Out With The Old, In With The New

2013-10-08 16:51:46.000 – Samuel Hewitt,  Summit Intern

New Precipitation Can Stand!

Every six hours here on the summit, an observer ventures outside to collect the precipitation can. Once inside, a specially incremented ruler is used to determine how much precipitation has fallen over those six hours. When frozen precipitation is in the can (i.e. snow or ice pellets) it is first measured, before being melted in order to determine its liquid water equivalent.

At the Observatory, we use a standard rain gauge to measure precipitation. An 8-inch diameter aluminum cylinder, which stands 24 inches tall, is placed inside a custom stand to keep it upright. During the winter, a taller gauge (about 33 inches) is used in order to handle our heavy snowfall events. The standard rain gauge is commonly found at most National Weather Service offices as well as other human-operated stations.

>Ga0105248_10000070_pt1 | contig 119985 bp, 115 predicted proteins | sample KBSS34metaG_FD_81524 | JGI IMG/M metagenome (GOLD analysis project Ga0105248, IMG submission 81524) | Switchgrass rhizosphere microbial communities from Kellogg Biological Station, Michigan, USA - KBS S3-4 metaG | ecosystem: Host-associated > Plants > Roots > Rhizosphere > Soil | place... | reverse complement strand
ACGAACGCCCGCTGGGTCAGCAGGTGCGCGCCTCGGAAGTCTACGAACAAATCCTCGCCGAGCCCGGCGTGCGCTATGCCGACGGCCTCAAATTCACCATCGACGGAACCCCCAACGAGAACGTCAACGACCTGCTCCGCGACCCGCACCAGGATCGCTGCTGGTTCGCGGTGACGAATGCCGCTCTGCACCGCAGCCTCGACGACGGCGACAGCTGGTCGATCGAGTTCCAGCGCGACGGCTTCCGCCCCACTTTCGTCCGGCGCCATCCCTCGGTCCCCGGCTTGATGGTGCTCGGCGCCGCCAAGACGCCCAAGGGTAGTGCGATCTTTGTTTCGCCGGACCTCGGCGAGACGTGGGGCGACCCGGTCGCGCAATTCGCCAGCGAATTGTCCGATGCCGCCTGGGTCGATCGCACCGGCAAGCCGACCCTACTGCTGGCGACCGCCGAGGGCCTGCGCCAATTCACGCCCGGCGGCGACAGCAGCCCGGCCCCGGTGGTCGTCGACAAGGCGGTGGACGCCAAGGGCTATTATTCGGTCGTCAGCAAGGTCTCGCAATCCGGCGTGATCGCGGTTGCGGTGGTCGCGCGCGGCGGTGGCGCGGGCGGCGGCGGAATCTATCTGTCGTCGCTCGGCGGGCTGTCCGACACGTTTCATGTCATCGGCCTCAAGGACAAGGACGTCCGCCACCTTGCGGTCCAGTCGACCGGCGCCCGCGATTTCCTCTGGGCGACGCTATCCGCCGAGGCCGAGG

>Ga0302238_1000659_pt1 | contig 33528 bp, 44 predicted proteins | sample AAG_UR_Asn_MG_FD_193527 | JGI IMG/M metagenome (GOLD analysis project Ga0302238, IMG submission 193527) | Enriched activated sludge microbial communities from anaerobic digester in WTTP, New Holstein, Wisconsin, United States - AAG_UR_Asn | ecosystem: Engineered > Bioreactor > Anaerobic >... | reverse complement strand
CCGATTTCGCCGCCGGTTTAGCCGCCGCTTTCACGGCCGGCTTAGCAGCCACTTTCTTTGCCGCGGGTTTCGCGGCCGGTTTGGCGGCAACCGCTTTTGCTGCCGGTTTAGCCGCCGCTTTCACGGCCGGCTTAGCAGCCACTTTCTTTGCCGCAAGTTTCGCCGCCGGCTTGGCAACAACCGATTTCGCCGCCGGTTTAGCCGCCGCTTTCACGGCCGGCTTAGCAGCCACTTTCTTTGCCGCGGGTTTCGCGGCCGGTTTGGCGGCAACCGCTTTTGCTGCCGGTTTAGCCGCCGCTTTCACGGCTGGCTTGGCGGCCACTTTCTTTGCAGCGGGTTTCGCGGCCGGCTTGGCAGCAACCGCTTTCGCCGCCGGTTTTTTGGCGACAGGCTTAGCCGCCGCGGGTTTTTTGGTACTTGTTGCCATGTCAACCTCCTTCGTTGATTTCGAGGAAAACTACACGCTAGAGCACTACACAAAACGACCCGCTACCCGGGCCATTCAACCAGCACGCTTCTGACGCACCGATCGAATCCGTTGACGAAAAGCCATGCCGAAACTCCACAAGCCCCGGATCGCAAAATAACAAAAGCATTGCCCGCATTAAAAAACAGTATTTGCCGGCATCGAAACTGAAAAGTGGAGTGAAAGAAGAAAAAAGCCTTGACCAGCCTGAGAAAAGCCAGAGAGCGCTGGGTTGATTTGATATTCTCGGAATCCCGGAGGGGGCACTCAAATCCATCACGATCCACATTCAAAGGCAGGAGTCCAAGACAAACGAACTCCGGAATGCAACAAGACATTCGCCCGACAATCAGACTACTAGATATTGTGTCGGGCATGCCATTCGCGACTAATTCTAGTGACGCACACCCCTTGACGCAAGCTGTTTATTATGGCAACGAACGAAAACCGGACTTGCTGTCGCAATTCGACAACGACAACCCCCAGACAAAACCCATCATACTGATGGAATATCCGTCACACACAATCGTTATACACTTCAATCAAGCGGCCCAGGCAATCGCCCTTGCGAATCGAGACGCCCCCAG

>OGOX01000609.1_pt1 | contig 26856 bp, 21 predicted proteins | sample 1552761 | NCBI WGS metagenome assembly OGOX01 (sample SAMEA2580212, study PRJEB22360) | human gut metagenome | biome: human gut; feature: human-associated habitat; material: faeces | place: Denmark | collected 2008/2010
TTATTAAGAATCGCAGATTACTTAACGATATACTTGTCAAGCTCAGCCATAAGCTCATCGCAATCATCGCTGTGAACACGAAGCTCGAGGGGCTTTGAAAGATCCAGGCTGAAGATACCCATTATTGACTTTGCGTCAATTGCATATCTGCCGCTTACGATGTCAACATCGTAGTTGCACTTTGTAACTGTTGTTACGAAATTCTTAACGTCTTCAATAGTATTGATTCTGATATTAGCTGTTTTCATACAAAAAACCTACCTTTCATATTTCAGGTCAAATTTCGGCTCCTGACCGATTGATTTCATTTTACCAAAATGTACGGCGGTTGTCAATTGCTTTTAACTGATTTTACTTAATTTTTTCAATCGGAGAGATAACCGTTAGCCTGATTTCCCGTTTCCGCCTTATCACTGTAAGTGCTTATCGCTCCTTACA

Other types of gauges include the tipping-bucket and weighing rain gauges. The weighing gauge can be found at most automated surface observing stations, usually located within the vicinity of an airport. A large cylinder rests on a scale, which measures the weight of the accumulated water. The device sends a signal to a computer, which can trace a chart to determine the intensity of the precipitation throughout the day. The gauge is extremely sensitive and would not fare well in the extreme weather conditions we see here at the summit!

The time came this summer for us to replace and make some modifications to our old precipitation can stand. We are very lucky here at the Observatory to have so many friends and volunteers to give us a hand with some of our unusual needs. J.R. Higgins Associates is one of these great volunteers. After coming up on a cold rainy day a few months ago, we were provided with some amazing high tech computer designs of our future stand. We were able to view 3D drawings, make modifications, and design a stand that would be perfect for the summit during all seasons. Last week, the final product was installed at the summit, and we couldn’t be happier!


Samuel Hewitt,  Summit Intern

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